Want to be an a Successful Entrepreneur? Don’t do these 5 things
Behaviors tend to have a say on an entrepreneur’s success rate. How do they react to long-term stress? How do they interact with the people around them? Are they focused or distracted?
We’re always hearing about the positive habits of successful people, but what about the negative behaviors they stay away from? High pressure and self-destructive behavior is a deadly combination. And that’s why so many of the individuals who lead the world’s most successful companies share a laundry list of things that they simply don’t do.
- They never panic. Panicking will rarely result in a resolution to a crisis or smoothly navigate a company through a situation for which there is no resolution. In the business world, high-pressure circumstances are fairly common for an executive, but remaining calm during a crisis is key to maintaining the respect and confidence of both employees and clients.
- They beat laziness. No matter how tempting that sofa might look, laziness is one of the main reasons that so much of the world’s potential remains unfulfilled. The more you work on something, the better the results. Consistency and hard work are two crucial ingredients for long-term success, and great entrepreneurs seem to be aware of this.
- They’re not selfish. The ability to say “no” to self-centeredness stems from the understanding that a business isn’t about who runs it, rather how customers react to the product or service. It might be hard to accept, especially for someone who built a company from scratch or climbed his way to the top of one, but it is outsiders who determine the future of a business. That’s why the most effective entrepreneurs are those who allow their clients a great deal of influence. It doesn’t matter how unimportant a client’s problem may appear, as it all comes down to one thing: the entrepreneur is the one serving the customer, not the other way around.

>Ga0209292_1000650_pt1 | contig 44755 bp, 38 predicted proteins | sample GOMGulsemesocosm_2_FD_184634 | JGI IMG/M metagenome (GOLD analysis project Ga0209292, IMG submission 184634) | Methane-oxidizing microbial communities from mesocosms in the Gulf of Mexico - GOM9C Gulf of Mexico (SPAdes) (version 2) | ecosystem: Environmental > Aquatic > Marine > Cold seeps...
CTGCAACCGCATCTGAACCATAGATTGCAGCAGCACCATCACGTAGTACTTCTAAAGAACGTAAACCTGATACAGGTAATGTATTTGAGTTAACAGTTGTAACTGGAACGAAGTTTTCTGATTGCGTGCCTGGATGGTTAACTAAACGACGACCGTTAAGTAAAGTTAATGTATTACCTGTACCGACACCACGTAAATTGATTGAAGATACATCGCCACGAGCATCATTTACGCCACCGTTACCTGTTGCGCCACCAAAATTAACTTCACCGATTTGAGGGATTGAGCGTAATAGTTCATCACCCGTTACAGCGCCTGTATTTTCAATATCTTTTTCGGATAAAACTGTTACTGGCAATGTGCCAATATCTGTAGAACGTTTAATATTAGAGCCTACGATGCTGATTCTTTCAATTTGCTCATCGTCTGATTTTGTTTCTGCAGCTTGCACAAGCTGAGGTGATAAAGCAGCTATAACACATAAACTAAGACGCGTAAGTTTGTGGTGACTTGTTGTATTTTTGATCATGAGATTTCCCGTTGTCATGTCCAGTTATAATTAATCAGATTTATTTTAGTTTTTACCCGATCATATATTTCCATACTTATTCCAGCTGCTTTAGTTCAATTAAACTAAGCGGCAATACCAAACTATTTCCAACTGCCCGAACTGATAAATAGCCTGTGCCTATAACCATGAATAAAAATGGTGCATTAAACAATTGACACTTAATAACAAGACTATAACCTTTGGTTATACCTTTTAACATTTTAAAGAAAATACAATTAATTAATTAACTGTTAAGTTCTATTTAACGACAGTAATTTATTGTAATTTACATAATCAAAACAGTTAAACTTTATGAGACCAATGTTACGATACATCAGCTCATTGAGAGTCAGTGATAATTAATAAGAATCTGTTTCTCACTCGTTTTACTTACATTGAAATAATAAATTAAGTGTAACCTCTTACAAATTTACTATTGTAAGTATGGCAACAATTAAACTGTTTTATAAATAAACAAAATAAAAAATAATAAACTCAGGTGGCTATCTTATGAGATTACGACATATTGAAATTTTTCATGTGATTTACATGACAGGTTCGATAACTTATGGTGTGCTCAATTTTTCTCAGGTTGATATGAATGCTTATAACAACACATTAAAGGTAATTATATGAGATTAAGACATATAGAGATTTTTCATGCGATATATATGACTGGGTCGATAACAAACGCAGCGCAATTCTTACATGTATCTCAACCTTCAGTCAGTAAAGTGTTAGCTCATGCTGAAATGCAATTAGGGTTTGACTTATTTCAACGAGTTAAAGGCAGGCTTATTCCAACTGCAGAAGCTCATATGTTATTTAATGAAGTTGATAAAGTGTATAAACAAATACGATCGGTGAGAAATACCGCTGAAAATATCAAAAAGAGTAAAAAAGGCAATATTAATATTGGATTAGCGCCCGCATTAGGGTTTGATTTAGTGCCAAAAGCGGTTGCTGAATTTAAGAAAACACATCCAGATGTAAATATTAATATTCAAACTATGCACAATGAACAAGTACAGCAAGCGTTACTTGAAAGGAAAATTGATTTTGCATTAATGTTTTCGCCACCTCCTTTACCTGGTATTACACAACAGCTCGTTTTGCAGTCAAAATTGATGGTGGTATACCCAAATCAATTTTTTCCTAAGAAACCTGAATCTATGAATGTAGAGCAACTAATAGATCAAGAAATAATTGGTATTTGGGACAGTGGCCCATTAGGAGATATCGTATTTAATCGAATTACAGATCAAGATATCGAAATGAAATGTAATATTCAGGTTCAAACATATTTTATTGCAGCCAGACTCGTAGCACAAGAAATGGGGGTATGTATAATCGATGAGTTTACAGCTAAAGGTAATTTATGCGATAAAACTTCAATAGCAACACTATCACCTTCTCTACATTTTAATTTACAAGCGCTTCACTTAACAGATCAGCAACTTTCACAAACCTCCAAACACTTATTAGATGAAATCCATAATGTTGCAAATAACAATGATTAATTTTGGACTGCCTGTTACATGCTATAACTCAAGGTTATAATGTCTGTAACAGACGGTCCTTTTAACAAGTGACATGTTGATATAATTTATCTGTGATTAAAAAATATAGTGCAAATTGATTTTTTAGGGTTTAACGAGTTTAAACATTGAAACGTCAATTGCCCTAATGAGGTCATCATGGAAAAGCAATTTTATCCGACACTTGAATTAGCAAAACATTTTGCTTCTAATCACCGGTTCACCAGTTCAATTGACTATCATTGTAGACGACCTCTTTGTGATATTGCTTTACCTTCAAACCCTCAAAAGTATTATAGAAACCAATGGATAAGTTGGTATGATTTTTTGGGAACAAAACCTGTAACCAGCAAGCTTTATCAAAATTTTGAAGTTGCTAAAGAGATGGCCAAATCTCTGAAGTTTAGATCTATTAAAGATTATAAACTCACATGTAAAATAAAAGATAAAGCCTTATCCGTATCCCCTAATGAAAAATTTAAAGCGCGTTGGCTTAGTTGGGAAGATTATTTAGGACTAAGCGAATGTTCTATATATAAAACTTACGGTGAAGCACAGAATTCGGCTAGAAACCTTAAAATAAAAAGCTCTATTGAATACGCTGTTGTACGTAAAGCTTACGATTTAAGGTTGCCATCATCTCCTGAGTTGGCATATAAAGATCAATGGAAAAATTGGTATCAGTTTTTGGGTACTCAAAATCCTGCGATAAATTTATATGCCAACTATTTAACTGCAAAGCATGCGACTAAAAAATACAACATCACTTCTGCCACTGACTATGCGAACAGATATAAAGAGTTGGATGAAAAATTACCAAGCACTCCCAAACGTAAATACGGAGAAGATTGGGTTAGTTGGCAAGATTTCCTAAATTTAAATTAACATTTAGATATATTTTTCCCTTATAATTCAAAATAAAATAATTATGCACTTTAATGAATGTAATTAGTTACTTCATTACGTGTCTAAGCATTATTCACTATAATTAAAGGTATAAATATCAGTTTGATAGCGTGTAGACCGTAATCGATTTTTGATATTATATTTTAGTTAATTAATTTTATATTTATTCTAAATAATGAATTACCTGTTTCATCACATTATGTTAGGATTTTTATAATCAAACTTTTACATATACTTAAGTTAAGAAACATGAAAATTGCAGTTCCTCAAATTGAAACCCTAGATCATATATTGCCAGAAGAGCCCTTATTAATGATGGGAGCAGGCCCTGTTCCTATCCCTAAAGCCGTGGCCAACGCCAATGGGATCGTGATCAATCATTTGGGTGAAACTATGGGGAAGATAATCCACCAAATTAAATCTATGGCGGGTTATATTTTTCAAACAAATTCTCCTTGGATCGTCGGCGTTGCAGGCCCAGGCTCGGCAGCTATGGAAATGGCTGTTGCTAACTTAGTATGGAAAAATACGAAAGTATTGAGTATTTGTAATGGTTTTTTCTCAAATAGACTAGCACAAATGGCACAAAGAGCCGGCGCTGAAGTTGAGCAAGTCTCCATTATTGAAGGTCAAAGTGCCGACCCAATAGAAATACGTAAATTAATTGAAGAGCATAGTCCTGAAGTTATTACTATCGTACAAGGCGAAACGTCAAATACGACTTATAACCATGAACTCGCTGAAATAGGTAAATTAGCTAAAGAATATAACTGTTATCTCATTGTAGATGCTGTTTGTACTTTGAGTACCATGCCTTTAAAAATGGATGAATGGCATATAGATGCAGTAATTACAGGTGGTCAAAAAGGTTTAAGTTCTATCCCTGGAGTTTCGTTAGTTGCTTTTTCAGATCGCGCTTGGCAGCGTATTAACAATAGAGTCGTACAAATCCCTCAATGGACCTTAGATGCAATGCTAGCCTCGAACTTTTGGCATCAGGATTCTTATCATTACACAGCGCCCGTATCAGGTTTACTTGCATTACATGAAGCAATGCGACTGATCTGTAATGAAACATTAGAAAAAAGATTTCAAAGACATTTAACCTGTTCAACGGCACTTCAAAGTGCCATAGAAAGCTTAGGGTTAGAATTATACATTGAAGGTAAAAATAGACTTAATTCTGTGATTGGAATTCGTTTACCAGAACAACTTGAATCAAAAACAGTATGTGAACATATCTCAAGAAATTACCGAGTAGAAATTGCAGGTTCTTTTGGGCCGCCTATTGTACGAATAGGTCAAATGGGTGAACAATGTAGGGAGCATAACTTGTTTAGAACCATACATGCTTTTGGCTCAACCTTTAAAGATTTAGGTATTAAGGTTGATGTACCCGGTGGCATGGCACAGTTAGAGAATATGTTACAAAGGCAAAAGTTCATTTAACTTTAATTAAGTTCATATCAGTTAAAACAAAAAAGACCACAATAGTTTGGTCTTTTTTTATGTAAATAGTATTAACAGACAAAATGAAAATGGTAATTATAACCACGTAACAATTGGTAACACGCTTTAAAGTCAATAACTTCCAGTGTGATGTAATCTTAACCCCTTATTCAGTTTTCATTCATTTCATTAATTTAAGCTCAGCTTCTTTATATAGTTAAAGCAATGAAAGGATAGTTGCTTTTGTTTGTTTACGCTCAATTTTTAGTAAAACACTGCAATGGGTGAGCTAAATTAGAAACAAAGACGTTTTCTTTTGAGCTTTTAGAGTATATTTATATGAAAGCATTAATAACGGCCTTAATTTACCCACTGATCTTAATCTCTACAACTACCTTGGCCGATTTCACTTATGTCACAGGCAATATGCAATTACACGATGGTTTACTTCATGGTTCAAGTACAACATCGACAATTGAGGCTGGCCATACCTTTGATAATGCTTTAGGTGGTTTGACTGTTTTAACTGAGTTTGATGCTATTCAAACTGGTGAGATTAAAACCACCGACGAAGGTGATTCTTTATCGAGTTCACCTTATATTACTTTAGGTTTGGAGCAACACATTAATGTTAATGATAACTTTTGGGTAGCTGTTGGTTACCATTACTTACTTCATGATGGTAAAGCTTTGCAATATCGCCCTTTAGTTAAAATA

- They’re not fanatics. Sure, who says that you can’t open up a business just because you’re passionate about something? But there is an important distinction between passion and fanaticism, as the second leads to flawed reasoning and bad decisions. Each time you invest in an idea, in terms of both personal and professional values, you must step back to ground yourself and consider the worth of your vision. Going over the top never did anything good for anyone, so why should it for a CEO?
- They’re not overly sensitive. Most successful business executives have a fairly good sense of humor and excellent communication skills. Misinterpreting what someone says or being quick to take offence can be a grave mistake when handling huge contracts. Humility and a sense of humor are two major requirements to hitting it big in the business world.
If you’ve discovered that you’re suffering from one of the formerly mentioned faux pas, don’t worry, there’s still hope. A true entrepreneur recognizes his weaknesses and applies hard work and commitment to overcome them. Work on each of these five areas, step by step, and become the leader you know you can be.
For any questions, feel free to contact me directly: email@example.com
(Every email is answered!)